We’re rapidly approaching the end of our MacroAdventure journey from Alaska to Argentina. Eight months down and now only two weeks to go. 

As we sit here in a rare moment of quiet in our hostel in La Paz, we are reflecting on how lucky we are to have met so many great people across the Americas.

When we started our journey in Alaska eight months ago, we made a conscious decision to keep an open mind about our professional futures. We did this so that we could be as receptive as possible to inspiration, opportunities, and new ways of thinking.

This journey has been an exercise in listening. Listening to the challenges people are facing in cities separated by thousands of miles across the Americas. Listening to how each of them is using business to tackle those challenges. Listening to what a year of exploration has taught us about ourselves, and the kind of lives we want to lead. 

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We dedicated nearly two years to planning and undertaking a journey which has enabled us to build the most incredible community of people across the Americas. We have been humbled by what we’ve found, and are inspired to continue what we’ve started when we return to London.  

Two entrepreneurs we met in Medellin, who are leveraging their creativity and passion for changing lives, are Alvaro and Ana, founders of Dibujaguja. This is a company which allows dreams to become reality. Through a series of counselling sessions, their young organisation enables children who have been displaced by the country's 52 years of armed conflict, lost their families, or become victims of abuse, to draw a magical creature that can “eat their fears”.

We have come to appreciate the galvanising value of the moments of uncertainty.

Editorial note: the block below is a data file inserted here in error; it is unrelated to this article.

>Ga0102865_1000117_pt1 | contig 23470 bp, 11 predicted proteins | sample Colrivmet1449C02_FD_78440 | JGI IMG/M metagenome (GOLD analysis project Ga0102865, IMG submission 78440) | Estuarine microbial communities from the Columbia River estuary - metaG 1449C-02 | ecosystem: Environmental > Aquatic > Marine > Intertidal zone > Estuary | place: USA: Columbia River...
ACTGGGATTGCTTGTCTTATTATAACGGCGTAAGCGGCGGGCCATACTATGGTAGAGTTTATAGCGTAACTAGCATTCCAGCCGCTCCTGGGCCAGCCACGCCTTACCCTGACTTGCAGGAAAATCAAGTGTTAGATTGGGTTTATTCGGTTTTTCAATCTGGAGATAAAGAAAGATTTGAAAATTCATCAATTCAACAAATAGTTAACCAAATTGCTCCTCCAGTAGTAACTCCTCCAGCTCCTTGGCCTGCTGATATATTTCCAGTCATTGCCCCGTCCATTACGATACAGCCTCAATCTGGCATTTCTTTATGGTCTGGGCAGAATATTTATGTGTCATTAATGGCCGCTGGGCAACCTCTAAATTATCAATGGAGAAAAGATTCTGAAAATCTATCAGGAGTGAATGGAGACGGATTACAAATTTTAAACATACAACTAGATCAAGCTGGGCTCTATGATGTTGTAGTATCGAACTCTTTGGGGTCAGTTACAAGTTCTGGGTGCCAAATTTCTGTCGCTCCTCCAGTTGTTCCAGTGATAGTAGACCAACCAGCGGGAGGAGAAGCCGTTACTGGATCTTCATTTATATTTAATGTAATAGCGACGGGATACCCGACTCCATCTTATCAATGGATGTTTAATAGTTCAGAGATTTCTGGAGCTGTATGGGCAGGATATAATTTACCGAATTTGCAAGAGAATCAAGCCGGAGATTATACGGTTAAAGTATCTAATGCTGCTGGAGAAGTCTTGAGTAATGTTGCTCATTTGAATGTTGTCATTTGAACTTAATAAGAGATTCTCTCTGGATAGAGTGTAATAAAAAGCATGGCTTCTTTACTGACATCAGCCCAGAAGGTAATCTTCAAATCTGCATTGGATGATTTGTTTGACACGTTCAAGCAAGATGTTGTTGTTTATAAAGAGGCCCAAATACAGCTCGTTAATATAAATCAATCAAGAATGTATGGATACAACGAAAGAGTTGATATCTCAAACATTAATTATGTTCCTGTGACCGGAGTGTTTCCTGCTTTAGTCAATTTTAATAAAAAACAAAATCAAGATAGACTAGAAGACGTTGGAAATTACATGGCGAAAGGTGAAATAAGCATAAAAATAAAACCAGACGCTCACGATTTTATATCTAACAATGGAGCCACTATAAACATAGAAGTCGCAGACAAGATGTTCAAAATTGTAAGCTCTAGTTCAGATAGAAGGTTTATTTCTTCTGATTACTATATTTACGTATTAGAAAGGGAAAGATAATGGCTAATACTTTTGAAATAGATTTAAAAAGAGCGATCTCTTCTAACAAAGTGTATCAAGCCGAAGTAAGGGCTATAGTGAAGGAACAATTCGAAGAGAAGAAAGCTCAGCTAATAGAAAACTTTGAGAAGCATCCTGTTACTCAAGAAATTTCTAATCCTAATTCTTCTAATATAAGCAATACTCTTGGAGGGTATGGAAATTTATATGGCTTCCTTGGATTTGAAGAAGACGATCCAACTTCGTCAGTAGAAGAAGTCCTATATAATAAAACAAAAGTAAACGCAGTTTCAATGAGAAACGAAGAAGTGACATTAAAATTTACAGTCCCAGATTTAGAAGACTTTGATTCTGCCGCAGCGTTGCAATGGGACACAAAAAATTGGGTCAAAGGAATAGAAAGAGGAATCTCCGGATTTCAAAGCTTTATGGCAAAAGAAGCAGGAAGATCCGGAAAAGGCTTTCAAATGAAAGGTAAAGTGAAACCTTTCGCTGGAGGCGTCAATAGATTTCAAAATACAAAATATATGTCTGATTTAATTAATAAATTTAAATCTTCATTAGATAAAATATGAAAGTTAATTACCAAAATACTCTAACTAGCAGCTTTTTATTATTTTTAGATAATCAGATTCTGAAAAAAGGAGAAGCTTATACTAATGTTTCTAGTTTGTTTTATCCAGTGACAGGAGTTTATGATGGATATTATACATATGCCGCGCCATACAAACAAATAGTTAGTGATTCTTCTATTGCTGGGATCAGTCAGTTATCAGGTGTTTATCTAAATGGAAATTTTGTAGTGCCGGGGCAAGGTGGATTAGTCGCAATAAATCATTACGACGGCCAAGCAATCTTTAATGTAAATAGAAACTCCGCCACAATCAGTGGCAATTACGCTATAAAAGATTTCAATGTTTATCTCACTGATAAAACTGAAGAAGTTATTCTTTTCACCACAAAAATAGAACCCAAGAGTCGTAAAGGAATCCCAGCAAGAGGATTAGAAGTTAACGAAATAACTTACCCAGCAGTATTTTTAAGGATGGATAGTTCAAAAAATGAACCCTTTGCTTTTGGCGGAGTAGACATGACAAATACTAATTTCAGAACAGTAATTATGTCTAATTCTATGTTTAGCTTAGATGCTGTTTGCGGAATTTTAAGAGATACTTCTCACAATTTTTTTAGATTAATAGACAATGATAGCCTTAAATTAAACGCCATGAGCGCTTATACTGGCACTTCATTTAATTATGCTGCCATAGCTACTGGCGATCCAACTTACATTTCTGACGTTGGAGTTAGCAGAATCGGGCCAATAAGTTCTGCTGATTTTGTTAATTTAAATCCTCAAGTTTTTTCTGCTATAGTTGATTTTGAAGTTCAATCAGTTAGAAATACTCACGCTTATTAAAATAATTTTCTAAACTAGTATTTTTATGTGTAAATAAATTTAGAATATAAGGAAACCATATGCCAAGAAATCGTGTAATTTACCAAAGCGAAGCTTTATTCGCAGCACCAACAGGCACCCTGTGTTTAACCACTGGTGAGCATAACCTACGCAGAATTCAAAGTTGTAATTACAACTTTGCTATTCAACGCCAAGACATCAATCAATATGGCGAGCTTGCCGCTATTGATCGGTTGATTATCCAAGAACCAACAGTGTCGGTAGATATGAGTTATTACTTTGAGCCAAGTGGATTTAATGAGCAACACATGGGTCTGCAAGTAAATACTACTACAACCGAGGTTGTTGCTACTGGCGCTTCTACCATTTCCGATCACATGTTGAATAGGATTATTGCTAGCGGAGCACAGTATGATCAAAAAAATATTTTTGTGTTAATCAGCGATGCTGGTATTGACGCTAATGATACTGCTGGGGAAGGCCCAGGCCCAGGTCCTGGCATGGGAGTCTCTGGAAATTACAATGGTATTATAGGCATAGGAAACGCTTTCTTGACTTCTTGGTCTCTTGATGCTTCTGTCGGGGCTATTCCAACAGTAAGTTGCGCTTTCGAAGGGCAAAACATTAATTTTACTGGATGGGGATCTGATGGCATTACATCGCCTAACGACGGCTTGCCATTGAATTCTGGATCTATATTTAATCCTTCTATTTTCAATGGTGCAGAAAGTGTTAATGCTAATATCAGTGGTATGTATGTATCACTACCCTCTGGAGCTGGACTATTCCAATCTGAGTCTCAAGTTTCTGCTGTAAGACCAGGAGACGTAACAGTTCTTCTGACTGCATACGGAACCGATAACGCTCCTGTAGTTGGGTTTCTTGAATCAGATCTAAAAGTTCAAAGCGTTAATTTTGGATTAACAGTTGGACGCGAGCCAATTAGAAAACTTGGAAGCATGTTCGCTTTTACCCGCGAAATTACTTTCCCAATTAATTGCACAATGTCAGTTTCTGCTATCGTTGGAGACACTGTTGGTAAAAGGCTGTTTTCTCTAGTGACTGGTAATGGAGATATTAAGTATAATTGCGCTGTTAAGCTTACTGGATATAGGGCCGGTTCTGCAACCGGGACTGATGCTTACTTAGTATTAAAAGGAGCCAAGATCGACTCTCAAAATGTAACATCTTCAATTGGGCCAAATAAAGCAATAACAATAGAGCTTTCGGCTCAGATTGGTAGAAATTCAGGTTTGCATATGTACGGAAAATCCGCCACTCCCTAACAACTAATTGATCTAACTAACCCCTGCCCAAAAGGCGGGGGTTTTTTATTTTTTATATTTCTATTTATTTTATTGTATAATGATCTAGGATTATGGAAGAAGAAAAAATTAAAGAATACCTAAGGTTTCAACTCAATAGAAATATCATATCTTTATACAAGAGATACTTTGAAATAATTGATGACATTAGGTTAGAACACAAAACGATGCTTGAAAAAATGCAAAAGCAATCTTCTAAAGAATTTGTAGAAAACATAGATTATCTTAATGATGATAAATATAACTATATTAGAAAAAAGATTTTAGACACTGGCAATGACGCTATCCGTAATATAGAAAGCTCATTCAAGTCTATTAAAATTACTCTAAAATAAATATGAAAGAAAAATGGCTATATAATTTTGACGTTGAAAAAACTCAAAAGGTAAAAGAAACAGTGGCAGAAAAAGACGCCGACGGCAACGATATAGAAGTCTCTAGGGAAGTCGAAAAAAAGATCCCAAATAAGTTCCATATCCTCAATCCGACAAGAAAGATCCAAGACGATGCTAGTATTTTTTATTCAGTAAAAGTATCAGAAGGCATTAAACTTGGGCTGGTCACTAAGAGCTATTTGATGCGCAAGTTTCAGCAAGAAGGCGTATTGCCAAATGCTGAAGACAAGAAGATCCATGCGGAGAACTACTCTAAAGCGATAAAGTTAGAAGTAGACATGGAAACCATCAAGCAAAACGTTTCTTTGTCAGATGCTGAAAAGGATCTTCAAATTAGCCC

Ana and Alvaro take the children’s drawings to a cooperative they have formed with talented women from one of Medellin's poorest favelas. These women transform the children's "fear eaters" into real-life dolls. The dolls are then presented to the children as a surprise a few weeks later.

This amazing pair has created a business that does two remarkable things. Firstly, it allows children who have all but lost the ability to dream, to experience what it feels like to see something they imagine become a reality. The psychological impact of this is enormous and plays a significant role in enabling these children to believe in a better future.

In addition, Dibujagja also empowers the women artisans it employs to form their own cooperative. While making the children’s dolls, they are able to earn a living working from home instead of having to travel to dangerous parts of the city every day. They have also been empowered to network between themselves and solve social problems within their own community. Furthermore, their presence at home means they can keep their own children off the streets and out of trouble. Incredible!

Dibujaguja is now at a point where they are exploring ways to scale their impact across Colombia and to other countries that can benefit from their model. When discussing funding, we were stunned to find that you are currently not able to raise private funds from individuals in Colombia through crowdfunding. Although there are discussions underway to ease the restrictions, it means that Colombian companies are restricted to more traditional forms of financing or must register their company in another country where crowdfunding is available.

Catalina Quintana, founder of Lean Case is helping hundreds of companies facing just this sort of challenge. After quitting her job as a legal professional and travelling the world, she returned to start a juice shop in Medellin. However, having become aware of her legal background, Catalina soon found that more young entrepreneurs were coming into her shop to ask for legal advice than to buy juice!